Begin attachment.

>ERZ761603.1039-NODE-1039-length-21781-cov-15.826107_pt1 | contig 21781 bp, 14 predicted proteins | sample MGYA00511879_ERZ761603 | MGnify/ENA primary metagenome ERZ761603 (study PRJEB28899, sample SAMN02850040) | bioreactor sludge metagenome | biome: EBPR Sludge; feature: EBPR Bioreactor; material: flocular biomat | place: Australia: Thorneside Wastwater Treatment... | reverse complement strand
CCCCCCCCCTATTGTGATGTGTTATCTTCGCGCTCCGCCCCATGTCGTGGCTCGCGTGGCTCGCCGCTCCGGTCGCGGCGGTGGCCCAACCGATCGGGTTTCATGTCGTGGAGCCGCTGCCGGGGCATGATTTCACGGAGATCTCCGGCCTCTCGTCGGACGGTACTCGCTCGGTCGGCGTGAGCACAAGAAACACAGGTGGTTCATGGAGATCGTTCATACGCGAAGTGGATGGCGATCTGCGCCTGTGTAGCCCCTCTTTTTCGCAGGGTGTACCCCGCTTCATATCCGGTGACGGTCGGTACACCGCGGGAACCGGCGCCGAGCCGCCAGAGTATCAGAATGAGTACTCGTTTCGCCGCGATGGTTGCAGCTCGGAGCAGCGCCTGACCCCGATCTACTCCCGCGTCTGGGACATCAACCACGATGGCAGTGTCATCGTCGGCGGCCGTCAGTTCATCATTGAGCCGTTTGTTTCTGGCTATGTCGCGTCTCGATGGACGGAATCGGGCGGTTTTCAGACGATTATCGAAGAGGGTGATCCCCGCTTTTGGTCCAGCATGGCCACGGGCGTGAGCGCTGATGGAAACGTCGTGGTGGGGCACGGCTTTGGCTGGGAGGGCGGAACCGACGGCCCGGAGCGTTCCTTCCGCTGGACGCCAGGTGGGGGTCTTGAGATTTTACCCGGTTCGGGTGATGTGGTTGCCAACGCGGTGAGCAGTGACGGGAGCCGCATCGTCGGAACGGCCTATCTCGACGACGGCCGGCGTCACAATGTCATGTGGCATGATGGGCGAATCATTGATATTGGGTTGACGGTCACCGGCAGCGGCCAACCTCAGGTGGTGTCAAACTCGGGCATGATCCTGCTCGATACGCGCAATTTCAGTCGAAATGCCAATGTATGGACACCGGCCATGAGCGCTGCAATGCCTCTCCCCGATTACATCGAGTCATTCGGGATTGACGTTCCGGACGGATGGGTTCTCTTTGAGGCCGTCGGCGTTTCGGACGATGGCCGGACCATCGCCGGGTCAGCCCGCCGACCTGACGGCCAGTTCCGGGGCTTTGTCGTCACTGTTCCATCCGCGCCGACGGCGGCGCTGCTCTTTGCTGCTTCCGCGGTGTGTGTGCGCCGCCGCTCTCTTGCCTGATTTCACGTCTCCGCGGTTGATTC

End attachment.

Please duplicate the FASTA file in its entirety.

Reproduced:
>ERZ761603.1039-NODE-1039-length-21781-cov-15.826107_pt1 | contig 21781 bp, 14 predicted proteins | sample MGYA00511879_ERZ761603 | MGnify/ENA primary metagenome ERZ761603 (study PRJEB28899, sample SAMN02850040) | bioreactor sludge metagenome | biome: EBPR Sludge; feature: EBPR Bioreactor; material: flocular biomat | place: Australia: Thorneside Wastwater Treatment... | reverse complement strand
CCCCCCCCCTATTGTGATGTGTTATCTTCGCGCTCCGCCCCATGTCGTGGCTCGCGTGGCTCGCCGCTCCGGTCGCGGCGGTGGCCCAACCGATCGGGTTTCATGTCGTGGAGCCGCTGCCGGGGCATGATTTCACGGAGATCTCCGGCCTCTCGTCGGACGGTACTCGCTCGGTCGGCGTGAGCACAAGAAACACAGGTGGTTCATGGAGATCGTTCATACGCGAAGTGGATGGCGATCTGCGCCTGTGTAGCCCCTCTTTTTCGCAGGGTGTACCCCGCTTCATATCCGGTGACGGTCGGTACACCGCGGGAACCGGCGCCGAGCCGCCAGAGTATCAGAATGAGTACTCGTTTCGCCGCGATGGTTGCAGCTCGGAGCAGCGCCTGACCCCGATCTACTCCCGCGTCTGGGACATCAACCACGATGGCAGTGTCATCGTCGGCGGCCGTCAGTTCATCATTGAGCCGTTTGTTTCTGGCTATGTCGCGTCTCGATGGACGGAATCGGGCGGTTTTCAGACGATTATCGAAGAGGGTGATCCCCGCTTTTGGTCCAGCATGGCCACGGGCGTGAGCGCTGATGGAAACGTCGTGGTGGGGCACGGCTTTGGCTGGGAGGGCGGAACCGACGGCCCGGAGCGTTCCTTCCGCTGGACGCCAGGTGGGGGTCTTGAGATTTTACCCGGTTCGGGTGATGTGGTTGCCAACGCGGTGAGCAGTGACGGGAGCCGCATCGTCGGAACGGCCTATCTCGACGACGGCCGGCGTCACAATGTCATGTGGCATGATGGGCGAATCATTGATATTGGGTTGACGGTCACCGGCAGCGGCCAACCTCAGGTGGTGTCAAACTCGGGCATGATCCTGCTCGATACGCGCAATTTCAGTCGAAATGCCAATGTATGGACACCGGCCATGAGCGCTGCAATGCCTCTCCCCGATTACATCGAGTCATTCGGGATTGACGTTCCGGACGGATGGGTTCTCTTTGAGGCCGTCGGCGTTTCGGACGATGGCCGGACCATCGCCGGGTCAGCCCGCCGACCTGACGGCCAGTTCCGGGGCTTTGTCGTCACTGTTCCATCCGCGCCGACGGCGGCGCTGCTCTTTGCTGCTTCCGCGGTGTGTGTGCGCCGCCGCTCTCTTGCCTGATTTCACGTCTCCGCGGTTGATTC